Sherlock Holmes: Crimes & Punishments
Platforms: PC, PS3, PS4, Xbox 360, Xbox One
Publisher: Focus Home Interactive
The other day as I walked through my house, I noticed a tissue box sitting upside down on the floor. ‘How did that get there?’ I wondered. I paced around it, trying to understand what chain of events had caused it to appear there. Had someone come into the house and knocked it down? What was their motivation? Do they have something against my tissues? You might recognise this as the movements of an idiot but I have an excuse – I had been playing Sherlock Holmes: Crimes & Punishments and I was just really into it.
I’m also a bit of an idiot. =/
Developed by Frogwares, Crimes & Punishments is the newest instalment of their Sherlock Holmes game series and it’s a great time to release it, with the strong interest in film and TV adaptations. The games in this series, however, are particularly faithful to the original material of Sir Arthur Conan Doyle and they definitely prove that you don’t need A-listers to make Sherlock Holmes an appealing character.
You play as the titular character, obviously, and work your way through six separate cases. Most of the popular characters make an appearance, including Mrs Hudson, Mycroft Holmes, and even Toby the dog. Scotland Yard are absolutely hopeless without your help and so you attend crimes scenes, find clues, and interrogate people just to combat your own boredom.
It’s a pretty simple concept but the art is in the execution. For example, the game stresses that the first thing you should do when you meet a new witness or suspect is to profile them using Sherlock’s legendary powers of observation and deduction. Time stops and you highlight sections of their face, clothes, and body to piece together what sort of person they are. You can then use those observations to catch them out when they lie.
There are lots of other parts to the investigations as well. Some clues you find need to be tested with the chemistry set in the office. You also have to search Sherlock’s archives to get more information on events or objects. There’s lock picking and environmental puzzles. To keep track of this, Sherlock has a journal that records what has been found so far and what objectives are left to complete.
When you have collected enough clues to draw a conclusion, you’ll enter a special screen to combine your thoughts. Combine two of them successfully and you have a deduction, which will meld together with other deductions to allow you to progress. Accuse the alleged criminal and voilà! You’re done with the case.
But hold on a minute, are you sure that’s the right conclusion? Although you’re allowed to accuse someone (and have them go to jail or the rope for it), you can’t be sure you’ve got the killer unless you interrogate everyone, collect all the clues, AND combine the deductions the right way.
You then have to decide whether you want to condemn or absolve the criminal. I decided to make my Sherlock sympathetic to the plight of criminals because I’m just that nice. Plus, it annoys Mycroft. The game then gives you the option of going back and picking another conclusion to see how it plays out, which is handy because most people probably wouldn’t play through each case several times just to see each one.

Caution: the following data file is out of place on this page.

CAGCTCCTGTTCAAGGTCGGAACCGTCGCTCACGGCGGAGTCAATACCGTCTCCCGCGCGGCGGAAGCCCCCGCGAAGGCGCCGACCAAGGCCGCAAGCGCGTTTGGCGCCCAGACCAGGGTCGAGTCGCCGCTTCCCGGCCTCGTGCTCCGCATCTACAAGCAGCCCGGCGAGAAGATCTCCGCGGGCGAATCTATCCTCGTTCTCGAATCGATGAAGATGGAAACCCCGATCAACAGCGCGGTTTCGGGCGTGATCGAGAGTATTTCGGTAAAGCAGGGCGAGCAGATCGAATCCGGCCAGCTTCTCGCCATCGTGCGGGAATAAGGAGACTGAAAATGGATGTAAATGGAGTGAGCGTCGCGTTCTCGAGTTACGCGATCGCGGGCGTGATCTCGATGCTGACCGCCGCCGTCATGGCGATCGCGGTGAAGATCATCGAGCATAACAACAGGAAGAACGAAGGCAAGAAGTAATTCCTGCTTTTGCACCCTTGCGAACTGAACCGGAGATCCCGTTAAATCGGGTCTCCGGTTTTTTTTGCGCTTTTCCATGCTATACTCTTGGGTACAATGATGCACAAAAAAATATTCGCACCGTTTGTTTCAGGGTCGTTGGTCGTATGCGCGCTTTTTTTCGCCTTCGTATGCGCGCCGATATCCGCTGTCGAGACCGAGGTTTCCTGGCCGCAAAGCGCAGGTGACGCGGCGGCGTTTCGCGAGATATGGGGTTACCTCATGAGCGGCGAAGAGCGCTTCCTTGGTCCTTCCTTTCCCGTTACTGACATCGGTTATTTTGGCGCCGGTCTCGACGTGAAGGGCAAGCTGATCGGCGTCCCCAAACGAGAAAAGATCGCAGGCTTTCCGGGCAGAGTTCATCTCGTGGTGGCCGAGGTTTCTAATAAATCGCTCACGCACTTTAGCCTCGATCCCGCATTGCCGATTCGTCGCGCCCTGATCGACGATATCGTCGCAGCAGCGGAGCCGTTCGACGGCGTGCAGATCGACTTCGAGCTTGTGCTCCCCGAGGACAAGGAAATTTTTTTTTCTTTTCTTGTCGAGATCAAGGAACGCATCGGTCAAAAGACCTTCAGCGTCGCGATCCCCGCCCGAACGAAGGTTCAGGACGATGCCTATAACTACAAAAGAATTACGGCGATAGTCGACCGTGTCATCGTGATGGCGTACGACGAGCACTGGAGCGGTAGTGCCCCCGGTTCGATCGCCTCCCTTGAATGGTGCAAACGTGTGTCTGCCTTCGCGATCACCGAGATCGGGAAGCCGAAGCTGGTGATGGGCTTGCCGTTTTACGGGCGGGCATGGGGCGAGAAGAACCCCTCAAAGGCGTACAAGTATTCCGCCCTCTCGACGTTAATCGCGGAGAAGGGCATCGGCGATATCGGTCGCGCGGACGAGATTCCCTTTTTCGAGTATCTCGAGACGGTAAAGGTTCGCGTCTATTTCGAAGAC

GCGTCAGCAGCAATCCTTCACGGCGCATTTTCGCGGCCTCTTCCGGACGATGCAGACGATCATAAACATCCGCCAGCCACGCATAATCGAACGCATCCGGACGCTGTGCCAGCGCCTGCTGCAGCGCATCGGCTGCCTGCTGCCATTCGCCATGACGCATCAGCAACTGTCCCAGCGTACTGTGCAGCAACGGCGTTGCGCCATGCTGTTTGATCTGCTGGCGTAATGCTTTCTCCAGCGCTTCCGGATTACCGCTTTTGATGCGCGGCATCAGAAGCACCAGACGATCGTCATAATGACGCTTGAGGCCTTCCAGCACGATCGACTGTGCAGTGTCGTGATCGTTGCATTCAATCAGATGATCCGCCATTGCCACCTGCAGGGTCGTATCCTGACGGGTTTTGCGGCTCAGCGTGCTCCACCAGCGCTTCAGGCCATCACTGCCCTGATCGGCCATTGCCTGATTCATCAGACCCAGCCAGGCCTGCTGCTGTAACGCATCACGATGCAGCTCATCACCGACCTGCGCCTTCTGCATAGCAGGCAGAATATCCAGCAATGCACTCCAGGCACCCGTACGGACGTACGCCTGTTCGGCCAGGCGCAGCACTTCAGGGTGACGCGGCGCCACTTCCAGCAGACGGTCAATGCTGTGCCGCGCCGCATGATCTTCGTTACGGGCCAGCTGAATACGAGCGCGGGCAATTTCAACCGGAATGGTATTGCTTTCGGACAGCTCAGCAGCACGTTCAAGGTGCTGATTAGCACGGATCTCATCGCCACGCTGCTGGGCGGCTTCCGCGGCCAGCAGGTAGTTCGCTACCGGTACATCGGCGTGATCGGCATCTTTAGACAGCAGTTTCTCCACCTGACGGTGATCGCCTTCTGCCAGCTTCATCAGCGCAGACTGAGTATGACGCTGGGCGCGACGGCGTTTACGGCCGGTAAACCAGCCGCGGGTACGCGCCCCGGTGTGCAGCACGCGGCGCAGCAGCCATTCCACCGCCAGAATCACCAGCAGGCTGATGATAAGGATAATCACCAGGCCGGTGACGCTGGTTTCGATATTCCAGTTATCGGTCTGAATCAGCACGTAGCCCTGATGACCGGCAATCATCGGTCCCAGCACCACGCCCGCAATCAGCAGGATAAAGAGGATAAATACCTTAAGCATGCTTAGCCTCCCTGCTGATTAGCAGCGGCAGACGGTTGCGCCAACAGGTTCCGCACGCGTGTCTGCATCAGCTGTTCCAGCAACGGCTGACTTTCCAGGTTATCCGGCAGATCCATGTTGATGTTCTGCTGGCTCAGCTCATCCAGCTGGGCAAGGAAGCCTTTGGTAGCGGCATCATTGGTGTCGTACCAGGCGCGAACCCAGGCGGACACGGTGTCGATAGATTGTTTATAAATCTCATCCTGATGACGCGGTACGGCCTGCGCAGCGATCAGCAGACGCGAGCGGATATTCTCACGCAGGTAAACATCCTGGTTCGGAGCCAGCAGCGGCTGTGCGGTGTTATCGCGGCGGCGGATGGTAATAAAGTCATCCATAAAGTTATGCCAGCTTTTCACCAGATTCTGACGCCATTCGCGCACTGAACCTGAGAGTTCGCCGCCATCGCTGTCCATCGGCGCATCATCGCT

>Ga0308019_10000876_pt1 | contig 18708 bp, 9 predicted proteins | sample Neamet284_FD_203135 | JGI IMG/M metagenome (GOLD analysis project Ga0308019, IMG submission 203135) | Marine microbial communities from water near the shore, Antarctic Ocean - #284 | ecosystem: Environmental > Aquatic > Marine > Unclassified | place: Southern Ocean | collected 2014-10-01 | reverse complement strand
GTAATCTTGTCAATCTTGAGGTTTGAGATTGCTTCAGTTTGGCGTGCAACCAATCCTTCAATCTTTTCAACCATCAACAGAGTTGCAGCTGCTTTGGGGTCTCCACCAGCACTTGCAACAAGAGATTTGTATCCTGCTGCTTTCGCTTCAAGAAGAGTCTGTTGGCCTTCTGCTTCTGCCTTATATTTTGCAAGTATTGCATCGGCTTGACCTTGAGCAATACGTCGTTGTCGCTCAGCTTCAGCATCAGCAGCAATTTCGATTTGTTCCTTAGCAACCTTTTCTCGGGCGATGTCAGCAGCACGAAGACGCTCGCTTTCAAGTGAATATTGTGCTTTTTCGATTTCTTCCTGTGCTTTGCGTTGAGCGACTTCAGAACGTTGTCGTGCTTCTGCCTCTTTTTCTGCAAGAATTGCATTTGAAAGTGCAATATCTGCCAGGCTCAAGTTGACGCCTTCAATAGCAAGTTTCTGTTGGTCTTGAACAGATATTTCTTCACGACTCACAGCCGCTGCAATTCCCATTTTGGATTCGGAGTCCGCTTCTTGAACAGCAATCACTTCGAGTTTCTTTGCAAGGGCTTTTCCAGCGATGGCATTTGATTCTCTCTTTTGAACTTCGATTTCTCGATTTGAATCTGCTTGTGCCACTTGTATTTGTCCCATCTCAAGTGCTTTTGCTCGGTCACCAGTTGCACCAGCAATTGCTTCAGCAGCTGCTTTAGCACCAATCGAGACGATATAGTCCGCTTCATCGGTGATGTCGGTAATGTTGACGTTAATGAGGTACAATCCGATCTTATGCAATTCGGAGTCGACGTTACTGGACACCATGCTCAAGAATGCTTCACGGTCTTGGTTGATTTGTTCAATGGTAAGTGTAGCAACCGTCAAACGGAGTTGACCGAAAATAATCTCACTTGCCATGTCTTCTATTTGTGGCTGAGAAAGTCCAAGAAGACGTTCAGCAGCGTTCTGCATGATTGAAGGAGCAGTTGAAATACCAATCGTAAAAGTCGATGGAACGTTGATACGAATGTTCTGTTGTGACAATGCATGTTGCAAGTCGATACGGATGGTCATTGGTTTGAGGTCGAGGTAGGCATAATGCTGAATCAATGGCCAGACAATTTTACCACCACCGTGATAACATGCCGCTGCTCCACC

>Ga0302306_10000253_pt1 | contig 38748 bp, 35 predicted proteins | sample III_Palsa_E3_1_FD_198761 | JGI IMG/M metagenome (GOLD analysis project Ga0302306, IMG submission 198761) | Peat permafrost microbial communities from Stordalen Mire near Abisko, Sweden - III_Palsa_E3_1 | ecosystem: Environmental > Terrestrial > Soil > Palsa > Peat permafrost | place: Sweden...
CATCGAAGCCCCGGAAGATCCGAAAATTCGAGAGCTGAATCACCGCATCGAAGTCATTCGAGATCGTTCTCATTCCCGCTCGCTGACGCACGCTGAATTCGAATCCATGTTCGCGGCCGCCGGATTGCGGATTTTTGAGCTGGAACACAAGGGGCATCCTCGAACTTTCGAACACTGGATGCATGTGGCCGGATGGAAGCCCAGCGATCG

The most painful part of this otherwise excellent game is the loading screens. These force you to pay attention while nothing is happening. It takes a long time to load each area and you are able to access Sherlock’s journal as he travels in a carriage. Unfortunately, the game requires you to press X (or the corresponding button/key on your chosen system) to continue once it has loaded, which brings up yet another quick loading screen. I don’t really need a nice scene of Sherlock reading Dostoyevsky. What I’d like is for the game to load faster.
One thing that struck me is how little faith the game seems to have that people would want to solve the cases on their own. You don’t even have to fail a mini game before you’re offered the chance to skip it, a tactic that reduces adventure games to mildly interactive movies. It makes no sense to skip them because they’re easily solved with a bit of thought and, really, isn’t that why anyone would want to play it?
The characters also tend to be a little broad, with few facets to their personality besides being an alcoholic or an enthusiastic botanist. The voice acting is mostly fantastic, though, even if the facial movements of the characters could still use some work.
Even if you’re just a fan of Sherlock Holmes, I’d recommend checking this one out. The flaws don’t define the game. It’s not a big challenge but the adventure is worth it and you might come out of the experience with fun new ways to judge people.
- Multiple investigation techniques
- Lots of different outcomes to each case
- Faithful interpretations of the original characters
- Long loading screens that force you to pay attention to them
- Too many options to avoid actual gameplay
- Broad characters